Gates Co. crop loss at $3 million

Published 9:56 am Tuesday, October 5, 2010

In a word – wet!

With an average of 16-to-18 inches of rain falling from Sunday through Thursday of last week, Gates County residents witnessed another “Floyd-like” weather event, only this time without major damage to homes and businesses.

However, Gates County farmers did suffer.

Gates County Emergency Management Director Billy Winn has estimated $3 million in agricultural losses. He said the bulk of those losses are linked to the peanut and cotton crops.

“Some of our farmers had already begun to dig peanuts,” Winn said. “They may wind-up being the luckiest ones because now it’s better to have your peanuts on top of the ground and not still in the ground. It’s going to take a while for things to dry out and for farmers to get back in the field to dig peanuts.”

Cotton farmers also took a hard hit.

“It rained so hard that it beat the cotton right out of the boll,” Wynn said. “If it stayed in the boll it got dirty as the hard rain splashed a lot of mud on the cotton.”

Wynn said an assessment team from the North Carolina State Department of Agriculture will arrive soon to assist local farmers in assessing their damage.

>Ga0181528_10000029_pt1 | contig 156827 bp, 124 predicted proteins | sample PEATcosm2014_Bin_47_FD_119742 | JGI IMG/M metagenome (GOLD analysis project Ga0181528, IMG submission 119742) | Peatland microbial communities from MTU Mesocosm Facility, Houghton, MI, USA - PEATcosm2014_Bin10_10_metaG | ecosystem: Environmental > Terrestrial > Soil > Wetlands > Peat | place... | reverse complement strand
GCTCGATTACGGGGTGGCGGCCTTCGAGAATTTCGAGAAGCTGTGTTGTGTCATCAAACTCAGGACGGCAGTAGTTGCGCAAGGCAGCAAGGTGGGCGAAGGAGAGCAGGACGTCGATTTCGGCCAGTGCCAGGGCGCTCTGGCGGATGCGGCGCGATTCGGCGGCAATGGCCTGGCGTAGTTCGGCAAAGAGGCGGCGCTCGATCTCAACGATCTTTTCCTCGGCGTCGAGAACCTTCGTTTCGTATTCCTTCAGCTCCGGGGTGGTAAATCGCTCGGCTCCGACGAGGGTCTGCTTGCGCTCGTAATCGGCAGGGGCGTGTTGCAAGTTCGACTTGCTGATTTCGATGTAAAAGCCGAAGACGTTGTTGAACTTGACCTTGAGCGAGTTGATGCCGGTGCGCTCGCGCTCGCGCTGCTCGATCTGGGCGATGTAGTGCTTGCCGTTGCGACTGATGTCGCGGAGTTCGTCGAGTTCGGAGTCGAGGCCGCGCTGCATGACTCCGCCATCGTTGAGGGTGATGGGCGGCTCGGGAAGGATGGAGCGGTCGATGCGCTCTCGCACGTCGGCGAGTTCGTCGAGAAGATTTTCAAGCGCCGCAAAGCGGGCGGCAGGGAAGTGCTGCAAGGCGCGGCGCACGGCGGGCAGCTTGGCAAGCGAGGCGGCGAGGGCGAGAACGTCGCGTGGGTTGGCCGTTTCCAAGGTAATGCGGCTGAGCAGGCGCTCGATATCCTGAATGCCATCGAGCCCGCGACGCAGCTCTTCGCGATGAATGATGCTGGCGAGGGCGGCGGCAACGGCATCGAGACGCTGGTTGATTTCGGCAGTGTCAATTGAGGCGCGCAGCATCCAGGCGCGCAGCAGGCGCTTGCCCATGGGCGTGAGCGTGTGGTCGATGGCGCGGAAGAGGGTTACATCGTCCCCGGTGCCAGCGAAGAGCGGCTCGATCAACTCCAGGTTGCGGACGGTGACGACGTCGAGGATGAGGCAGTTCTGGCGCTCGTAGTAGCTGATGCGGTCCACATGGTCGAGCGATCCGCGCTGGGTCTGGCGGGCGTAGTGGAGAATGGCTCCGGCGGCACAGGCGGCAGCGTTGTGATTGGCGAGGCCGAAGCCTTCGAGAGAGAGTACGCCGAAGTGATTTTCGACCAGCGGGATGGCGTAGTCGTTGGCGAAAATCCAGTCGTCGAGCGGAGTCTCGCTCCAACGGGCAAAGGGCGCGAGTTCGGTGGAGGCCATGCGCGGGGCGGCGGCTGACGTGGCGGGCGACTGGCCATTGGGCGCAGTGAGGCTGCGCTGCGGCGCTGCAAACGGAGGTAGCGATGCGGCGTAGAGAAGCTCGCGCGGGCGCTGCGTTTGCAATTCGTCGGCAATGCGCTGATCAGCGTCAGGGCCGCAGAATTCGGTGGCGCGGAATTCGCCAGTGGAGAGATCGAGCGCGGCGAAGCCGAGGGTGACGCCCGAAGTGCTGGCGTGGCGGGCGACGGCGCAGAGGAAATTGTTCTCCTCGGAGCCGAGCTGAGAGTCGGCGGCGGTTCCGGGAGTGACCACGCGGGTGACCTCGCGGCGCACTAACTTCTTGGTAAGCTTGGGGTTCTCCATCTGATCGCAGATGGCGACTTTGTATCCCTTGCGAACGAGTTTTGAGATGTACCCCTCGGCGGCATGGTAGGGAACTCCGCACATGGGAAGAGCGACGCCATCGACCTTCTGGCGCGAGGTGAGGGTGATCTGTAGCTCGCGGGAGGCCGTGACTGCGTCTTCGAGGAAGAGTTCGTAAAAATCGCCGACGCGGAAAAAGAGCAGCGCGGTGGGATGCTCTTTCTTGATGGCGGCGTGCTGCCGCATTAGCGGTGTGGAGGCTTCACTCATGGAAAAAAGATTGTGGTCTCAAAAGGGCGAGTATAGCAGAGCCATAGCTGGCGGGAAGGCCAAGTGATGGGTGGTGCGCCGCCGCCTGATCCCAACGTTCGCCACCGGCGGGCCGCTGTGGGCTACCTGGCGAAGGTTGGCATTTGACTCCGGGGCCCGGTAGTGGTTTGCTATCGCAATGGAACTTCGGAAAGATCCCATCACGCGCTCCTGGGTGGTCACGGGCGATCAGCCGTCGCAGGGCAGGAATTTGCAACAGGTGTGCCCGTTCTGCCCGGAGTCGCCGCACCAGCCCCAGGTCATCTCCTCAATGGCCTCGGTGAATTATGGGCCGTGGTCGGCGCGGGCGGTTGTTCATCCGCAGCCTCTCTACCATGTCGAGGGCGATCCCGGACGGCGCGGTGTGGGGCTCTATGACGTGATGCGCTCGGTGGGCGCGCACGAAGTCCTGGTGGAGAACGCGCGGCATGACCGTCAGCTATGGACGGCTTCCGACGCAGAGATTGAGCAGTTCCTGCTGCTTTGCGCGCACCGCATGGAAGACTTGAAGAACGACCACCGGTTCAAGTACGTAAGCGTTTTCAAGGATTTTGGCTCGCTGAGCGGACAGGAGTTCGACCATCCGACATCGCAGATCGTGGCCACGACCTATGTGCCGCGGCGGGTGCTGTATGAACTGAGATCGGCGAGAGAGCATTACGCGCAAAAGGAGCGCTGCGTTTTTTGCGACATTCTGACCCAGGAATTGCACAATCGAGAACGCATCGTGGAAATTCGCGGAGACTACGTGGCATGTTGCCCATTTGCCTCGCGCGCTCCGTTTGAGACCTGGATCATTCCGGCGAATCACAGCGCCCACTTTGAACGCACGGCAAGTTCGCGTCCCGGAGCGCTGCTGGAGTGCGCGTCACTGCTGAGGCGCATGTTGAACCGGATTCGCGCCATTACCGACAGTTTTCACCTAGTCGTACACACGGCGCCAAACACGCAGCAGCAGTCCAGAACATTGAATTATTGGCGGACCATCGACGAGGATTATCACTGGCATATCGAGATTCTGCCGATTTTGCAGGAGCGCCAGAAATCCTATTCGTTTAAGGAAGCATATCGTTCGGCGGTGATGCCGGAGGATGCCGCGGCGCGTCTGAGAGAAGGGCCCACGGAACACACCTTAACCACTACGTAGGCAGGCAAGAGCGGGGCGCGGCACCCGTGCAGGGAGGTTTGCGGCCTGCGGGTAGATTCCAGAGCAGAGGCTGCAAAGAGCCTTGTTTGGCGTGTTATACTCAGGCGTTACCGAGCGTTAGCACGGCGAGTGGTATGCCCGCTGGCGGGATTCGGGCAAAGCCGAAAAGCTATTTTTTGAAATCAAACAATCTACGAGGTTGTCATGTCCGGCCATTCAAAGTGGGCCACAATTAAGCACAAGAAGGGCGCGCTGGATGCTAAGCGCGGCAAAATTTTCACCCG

Additionally, state and federal officials will be in the county this week to perform overall assessments of damage and offer assistance to individuals and pubic entities.

All roads in the county were passable by Sunday. Wynn said there were a few isolated areas of minor overwash, but all were safe to pass through. There didn’t appear to be any major erosion damage to county roads.

There was reported damage to one home in the county. Meanwhile, three other occupied dwellings  – in the area of the twin bridges on NC 137 – lost county water on Thursday. Wynn said that could have been caused by debris compromising the water line.

About Cal Bryant

Cal Bryant, a 40-year veteran of the newspaper industry, serves as the Editor at Roanoke-Chowan Publications, publishers of the Roanoke-Chowan News-Herald, Gates County Index, and Front Porch Living magazine.

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